Monopoly Madness

Eighty-five years ago saw the arrival of the first Monopoly game and looking at my pre-war version it would appear that when the selection of properties to include they made, some rather curious choices were decided upon.
The game didn’t reach the shops until 1936, Victor Watson upon seeing his first version on a Friday in December 1935, didn’t waste any time. Prompted by his son he made a trans-Atlantic call (rare at the time) and had signed a deal with Parker Brothers in America to license the game by the end of the weekend.
Over 20 million sets have been sold in Britain. Silk maps were hidden inside Monopoly boards and sent to Allied prisoners, inspiring Get Out Of Jail Free jokes; and once the Great Train Robbers played Monopoly with real stolen notes while holed up in a Buckingham farmhouse.
But back to the rather idiosyncratic choices for my original board.
Why is there an American car with whitewall tyres on Free Parking or a New York policeman instructing me to Go To Jail? And why is Piccadilly’s rent on a par with the cheaper yellows, when it should have been £2 more?
The tokens are, at best, random. A car and top hat for toffs; a rocking horse for children; and I suppose the iron, thimble and shoe were what 1930s women wanted) they did at least introduce a purse later to give women more independence). But where did the battleship and cannon come from just months before World War II?
Back to the 1936 board’s eclectic property portfolio chosen by Victor Watson and his secretary Marjory Phillips on a tour of London in a black cab. Was the cabbie reluctant to go ‘Sarf Of The River’ hence only Old Kent Road on the board is south London’s only property?
Ask a cabbie today for Vine Street and he would have a job locating a dead-end alley 70ft long behind Piccadilly. I was asked Coventry Street on my first Appearance for The Knowledge, most Londoners wouldn’t know it runs from Piccadilly Circus to Leicester Square and just a few hundred yards long. I didn’t know it at the time of asking.
The Angel, Islington purportedly was where Vic and Marg stopped for a cuppa at a Lyons Corner House tea room (did the cabbie join them?), but why was it included? Surely Pentonville Road, which runs into the Angel was a better choice, whilst following the board’s format of ‘roads’ and ‘streets’, except for Leicester Square.
Marlborough Street as far as know doesn’t exist now or then unless you include some rather upmarket council flats on the Sutton Estate in Chelsea. It’s GREAT Marlborough Street that the Marlbro cigarettes were named after as the company had their London office there.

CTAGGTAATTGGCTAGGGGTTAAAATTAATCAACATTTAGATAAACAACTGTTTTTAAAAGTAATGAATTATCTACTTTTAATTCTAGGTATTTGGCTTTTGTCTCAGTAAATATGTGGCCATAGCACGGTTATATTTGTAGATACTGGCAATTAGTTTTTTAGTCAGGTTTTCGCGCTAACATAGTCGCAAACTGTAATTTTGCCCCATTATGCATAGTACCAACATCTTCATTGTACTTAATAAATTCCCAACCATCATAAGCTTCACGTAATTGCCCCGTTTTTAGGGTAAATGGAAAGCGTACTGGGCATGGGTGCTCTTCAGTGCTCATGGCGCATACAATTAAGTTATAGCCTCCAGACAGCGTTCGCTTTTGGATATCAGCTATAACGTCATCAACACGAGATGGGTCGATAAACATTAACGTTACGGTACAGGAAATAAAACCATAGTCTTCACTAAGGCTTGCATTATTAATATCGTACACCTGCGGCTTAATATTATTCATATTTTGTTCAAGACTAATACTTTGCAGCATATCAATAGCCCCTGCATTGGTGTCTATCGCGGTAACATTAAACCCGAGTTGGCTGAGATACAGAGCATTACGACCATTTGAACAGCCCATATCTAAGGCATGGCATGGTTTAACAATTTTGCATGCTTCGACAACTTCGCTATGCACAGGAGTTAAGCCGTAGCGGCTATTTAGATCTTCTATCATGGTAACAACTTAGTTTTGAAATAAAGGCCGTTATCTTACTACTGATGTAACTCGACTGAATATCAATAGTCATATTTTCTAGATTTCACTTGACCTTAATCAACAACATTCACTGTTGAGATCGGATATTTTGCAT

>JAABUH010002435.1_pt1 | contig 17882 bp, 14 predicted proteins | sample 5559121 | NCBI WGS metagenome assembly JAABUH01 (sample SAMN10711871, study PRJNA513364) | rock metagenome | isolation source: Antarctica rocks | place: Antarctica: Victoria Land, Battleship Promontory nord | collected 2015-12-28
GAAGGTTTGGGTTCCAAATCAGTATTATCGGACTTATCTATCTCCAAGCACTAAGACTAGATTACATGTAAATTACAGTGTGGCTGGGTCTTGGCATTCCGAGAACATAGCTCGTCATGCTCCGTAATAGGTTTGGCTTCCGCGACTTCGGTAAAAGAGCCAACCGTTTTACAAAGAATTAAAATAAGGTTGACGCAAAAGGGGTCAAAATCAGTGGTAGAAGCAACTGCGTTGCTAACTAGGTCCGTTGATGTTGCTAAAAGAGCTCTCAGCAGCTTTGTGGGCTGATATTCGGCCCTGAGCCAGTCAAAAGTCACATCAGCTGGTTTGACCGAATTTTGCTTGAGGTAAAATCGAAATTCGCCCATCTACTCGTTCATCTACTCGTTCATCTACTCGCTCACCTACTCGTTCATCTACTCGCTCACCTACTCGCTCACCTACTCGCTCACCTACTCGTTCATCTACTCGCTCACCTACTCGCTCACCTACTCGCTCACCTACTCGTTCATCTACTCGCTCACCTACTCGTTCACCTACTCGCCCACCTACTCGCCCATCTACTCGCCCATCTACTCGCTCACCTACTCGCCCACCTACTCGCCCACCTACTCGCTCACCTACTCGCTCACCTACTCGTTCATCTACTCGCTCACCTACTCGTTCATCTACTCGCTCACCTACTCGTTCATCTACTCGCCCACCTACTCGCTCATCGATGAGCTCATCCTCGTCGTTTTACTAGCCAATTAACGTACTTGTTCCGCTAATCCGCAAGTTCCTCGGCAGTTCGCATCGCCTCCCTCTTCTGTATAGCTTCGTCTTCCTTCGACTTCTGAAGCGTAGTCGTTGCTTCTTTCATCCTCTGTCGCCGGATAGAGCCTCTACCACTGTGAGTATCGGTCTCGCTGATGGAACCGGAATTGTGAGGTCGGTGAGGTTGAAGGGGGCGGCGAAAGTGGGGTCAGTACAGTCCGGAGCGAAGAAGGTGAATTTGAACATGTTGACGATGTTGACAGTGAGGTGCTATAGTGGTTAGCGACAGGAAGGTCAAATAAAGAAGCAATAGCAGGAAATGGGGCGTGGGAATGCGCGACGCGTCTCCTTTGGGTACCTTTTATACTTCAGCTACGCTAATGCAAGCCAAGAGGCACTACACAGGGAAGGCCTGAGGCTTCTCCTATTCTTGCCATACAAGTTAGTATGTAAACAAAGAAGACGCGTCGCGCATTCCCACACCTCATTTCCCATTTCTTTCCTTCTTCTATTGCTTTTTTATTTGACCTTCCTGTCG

Bond Street sounds rather posh but has niggled Monopoly purists for almost a century. Looking at my Geographers’ A-Z, three exist, one is 100 yards long adjoining Chiswick High Road, another in Ealing is equally as short, with a third a stone’s – or javelin’s – throw from the Olympic Park.
Unlike its companion, Knightsbridge which is an actual street (but not with Harrods on it), Mayfair is an area mostly owned by the Duke of Westminster. In the late 1950s, the Duke of Westminster agreed to allow the United States to demolish the whole of the west side of Grosvenor Square so they could put up the terrible building we see today. But the siting of the American Embassy led to one of the most bizarre and protracted processes of negotiation ever seen in London.
The Americans have embassies all over the world and in every single case, they buy the land first and then build their embassy. They assumed that this would be possible in England so they asked the Duke of Westminster, who owned Grosvenor Square, how much they would have to pay to buy the freehold of the land. What they didn’t know is that the Grosvenor family never sell. Their vast wealth is based precisely on this simple fact: they own three hundred acres of central London including most of Belgravia and Mayfair, not to mention land holdings all over the world. All the houses and offices on this land are leased; their freeholds are never sold.
When the Americans were told they couldn’t buy their land they insisted that was unacceptable and that they would petition Parliament to force the Duke to sell. Questions were asked in Parliament; the Grosvenor family were heavily leaned on but all to no avail.
Then the Duke thought of a good compromise. He told the furious Americans that if they were prepared to return to the Grosvenor family all those lands in the United States stolen after the American War of Independence then he would allow the Americans to buy their site on the west side of Grosvenor Square. The Americans knew when they were beaten (they would have had to give the Duke most of Maine and New York) and unwilling to hand over the land they had stolen from the Indians anyway, they backed down and the Duke of Westminster allowed them a 999-year lease. And that explains why the embassy in London was the only American embassy built on land not owned by America. Presumably, they own their sparkling new gaff in Nine Elms Lane.
Culling Greater London’s 45,687 streets into twenty-two during a weekend was always going to be challenging, in the 1920s London was the largest city the world had ever known and by 1935 it peaked at 9 million, so I suppose we will have the leave the London board as it has always been, or buy one of the many new permutations.

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